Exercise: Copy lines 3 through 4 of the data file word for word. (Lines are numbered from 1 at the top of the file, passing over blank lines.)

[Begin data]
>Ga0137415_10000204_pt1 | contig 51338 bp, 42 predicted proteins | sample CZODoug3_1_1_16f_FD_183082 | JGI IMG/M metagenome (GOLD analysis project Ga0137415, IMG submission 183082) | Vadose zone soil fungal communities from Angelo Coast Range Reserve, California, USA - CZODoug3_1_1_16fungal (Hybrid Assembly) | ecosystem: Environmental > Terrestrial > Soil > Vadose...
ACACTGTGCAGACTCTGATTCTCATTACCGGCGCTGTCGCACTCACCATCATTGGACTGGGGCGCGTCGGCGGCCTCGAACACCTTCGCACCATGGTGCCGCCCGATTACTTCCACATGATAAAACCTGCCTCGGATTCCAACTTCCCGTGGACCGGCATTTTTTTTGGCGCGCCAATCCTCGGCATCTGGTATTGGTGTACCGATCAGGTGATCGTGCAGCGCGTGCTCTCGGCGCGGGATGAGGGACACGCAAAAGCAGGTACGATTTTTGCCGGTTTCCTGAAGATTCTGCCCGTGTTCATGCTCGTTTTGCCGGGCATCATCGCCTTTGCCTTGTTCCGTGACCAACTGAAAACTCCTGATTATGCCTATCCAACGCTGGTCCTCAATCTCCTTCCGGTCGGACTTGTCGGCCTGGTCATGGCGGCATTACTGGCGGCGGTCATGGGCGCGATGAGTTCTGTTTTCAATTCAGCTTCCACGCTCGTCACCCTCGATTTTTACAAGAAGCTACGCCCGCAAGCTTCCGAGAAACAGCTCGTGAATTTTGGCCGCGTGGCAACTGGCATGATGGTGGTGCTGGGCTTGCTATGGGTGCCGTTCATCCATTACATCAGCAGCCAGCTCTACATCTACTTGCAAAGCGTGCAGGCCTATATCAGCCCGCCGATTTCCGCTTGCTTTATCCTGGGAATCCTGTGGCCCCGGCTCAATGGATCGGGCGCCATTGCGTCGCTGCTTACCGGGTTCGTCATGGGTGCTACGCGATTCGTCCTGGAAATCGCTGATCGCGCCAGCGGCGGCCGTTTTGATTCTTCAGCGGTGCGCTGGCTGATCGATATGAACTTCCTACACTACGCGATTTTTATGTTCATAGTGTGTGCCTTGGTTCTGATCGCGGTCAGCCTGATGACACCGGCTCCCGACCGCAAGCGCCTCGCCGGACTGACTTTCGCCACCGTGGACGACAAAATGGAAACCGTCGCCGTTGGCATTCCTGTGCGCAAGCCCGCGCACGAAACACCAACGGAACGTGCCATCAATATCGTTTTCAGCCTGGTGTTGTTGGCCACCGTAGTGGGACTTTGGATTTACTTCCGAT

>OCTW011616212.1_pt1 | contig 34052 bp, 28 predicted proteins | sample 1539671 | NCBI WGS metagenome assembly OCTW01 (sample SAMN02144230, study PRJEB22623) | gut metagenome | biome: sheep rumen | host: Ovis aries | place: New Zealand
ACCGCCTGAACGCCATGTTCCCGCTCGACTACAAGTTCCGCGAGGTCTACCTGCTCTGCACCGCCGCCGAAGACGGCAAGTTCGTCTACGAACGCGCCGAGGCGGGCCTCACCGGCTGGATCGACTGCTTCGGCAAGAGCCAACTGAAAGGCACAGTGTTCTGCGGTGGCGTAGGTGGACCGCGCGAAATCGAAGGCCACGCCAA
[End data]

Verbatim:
>OCTW011616212.1_pt1 | contig 34052 bp, 28 predicted proteins | sample 1539671 | NCBI WGS metagenome assembly OCTW01 (sample SAMN02144230, study PRJEB22623) | gut metagenome | biome: sheep rumen | host: Ovis aries | place: New Zealand
ACCGCCTGAACGCCATGTTCCCGCTCGACTACAAGTTCCGCGAGGTCTACCTGCTCTGCACCGCCGCCGAAGACGGCAAGTTCGTCTACGAACGCGCCGAGGCGGGCCTCACCGGCTGGATCGACTGCTTCGGCAAGAGCCAACTGAAAGGCACAGTGTTCTGCGGTGGCGTAGGTGGACCGCGCGAAATCGAAGGCCACGCCAA